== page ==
Staff Publications

Staff Publications

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    'Staff publications' is the digital repository of Wageningen University & Research

    'Staff publications' contains references to publications authored by Wageningen University staff from 1976 onward.

    Publications authored by the staff of the Research Institutes are available from 1995 onwards.

    Full text documents are added when available. The database is updated daily and currently holds about 240,000 items, of which 72,000 in open access.

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Record number 498472
Title Prenylation and Backbone Structure of Flavonoids and Isoflavonoids from Licorice and Hop Influence Their Phase i and II Metabolism
Author(s) De Schans, Milou G.M. Van; Bovee, Toine F.H.; Stoopen, Geert M.; Lorist, Marlies; Gruppen, Harry; Vincken, Jean Paul
Source Journal of Agricultural and Food Chemistry 63 (2015)49. - ISSN 0021-8561 - p. 10628 - 10640.
DOI https://doi.org/10.1021/acs.jafc.5b04703
Department(s) Food Chemistry Group
RIKILT - Business unit Dierbehandelingsmiddelen
Rikilt B&T Toxicologie en Effectanalyse
RIKILT - BU Toxicology Bioassays & Novel Foods
VLAG
Publication type Refereed Article in a scientific journal
Publication year 2015
Keyword(s) glucuronidation - hydroxylation - phytoestrogens - prenylated flavonoids - prenylated isoflavonoids - sulfation
Abstract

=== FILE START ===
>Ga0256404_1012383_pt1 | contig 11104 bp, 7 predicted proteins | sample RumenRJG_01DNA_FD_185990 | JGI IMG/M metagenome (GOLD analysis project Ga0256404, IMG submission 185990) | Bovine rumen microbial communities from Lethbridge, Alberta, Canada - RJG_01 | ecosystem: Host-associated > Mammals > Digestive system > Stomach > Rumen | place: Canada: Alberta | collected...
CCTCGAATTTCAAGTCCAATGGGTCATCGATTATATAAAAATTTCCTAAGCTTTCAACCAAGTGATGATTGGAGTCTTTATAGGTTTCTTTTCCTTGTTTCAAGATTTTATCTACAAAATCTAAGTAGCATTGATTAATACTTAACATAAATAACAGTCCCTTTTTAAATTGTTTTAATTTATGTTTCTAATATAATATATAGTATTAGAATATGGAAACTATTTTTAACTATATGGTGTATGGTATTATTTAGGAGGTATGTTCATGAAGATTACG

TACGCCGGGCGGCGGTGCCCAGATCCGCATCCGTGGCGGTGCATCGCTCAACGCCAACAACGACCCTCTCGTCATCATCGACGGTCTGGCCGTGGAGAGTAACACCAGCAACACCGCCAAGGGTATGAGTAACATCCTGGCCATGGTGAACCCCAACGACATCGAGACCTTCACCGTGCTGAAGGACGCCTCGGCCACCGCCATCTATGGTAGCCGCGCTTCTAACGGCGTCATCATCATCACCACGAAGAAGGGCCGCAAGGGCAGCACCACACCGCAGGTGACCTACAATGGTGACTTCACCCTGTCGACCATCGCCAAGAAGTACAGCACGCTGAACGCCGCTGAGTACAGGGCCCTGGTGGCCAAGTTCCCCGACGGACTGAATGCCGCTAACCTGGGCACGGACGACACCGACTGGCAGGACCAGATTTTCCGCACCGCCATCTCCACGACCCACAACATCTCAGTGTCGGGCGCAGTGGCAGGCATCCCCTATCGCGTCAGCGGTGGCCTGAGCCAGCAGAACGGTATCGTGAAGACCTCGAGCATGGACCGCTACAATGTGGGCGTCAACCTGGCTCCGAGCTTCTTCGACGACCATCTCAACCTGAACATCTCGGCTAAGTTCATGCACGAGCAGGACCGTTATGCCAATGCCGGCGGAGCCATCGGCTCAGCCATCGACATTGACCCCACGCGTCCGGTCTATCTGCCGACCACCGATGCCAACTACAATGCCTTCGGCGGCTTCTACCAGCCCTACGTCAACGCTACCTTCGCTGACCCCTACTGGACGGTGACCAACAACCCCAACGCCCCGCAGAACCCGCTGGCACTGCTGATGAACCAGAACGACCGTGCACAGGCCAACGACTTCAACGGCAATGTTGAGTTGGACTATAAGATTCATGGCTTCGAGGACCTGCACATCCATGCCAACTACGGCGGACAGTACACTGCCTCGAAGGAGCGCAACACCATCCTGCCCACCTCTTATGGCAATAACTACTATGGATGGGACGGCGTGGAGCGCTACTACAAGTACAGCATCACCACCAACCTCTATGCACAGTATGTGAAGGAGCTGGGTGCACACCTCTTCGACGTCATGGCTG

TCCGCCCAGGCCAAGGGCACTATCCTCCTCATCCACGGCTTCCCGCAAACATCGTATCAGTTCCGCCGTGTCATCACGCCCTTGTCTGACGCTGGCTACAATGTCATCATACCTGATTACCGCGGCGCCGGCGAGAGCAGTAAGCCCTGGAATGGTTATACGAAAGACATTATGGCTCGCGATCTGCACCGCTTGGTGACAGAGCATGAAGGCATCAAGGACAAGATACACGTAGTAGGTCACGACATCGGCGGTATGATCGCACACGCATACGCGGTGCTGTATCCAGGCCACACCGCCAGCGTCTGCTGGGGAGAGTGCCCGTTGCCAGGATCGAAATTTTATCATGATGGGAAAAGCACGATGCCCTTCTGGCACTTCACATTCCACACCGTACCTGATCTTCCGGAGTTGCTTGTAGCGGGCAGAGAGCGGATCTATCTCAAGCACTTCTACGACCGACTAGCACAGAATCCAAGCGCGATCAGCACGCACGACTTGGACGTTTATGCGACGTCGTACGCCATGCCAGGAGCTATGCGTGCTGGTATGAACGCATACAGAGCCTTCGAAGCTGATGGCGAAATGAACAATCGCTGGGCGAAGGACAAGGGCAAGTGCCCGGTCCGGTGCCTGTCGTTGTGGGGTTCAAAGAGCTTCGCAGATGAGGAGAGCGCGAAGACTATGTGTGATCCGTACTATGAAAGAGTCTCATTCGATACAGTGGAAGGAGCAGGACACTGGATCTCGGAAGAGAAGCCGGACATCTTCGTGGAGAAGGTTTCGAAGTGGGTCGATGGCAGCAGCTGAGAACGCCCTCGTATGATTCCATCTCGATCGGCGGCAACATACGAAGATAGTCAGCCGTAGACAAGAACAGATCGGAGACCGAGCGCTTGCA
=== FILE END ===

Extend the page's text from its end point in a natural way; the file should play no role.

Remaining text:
In vitro liver metabolism of 11 prenylated flavonoids and isoflavonoids was investigated by determining their phase I glucuronyl and sulfate metabolites using pork liver preparations. One hundred metabolites were annotated using RP-UHPLC-ESI-MSn. A mass spectrometry-based data interpretation guideline was proposed for the tentative annotation of the position of hydroxyl groups, considering its relevance for estrogenic activity. To relate structure to metabolism, compounds were classified on the basis of three criteria: backbone structure (isoflavene, isoflavan, or flavanone), number of prenyl groups (0, 1, or 2), and prenyl configuration (chain or pyran). Glucuronidation was most extensive for isoflavenes and for unprenylated compounds (yield of 90-100%). Pyran and chain prenylation gave more complex hydroxylation patterns with 4 or more than 6 hydroxyl isomers, respectively, as compared to unprenylated compounds (only 1 hydroxyl isomer). Moreover, the number of hydroxyl isomers also increased with the number of prenyl groups.

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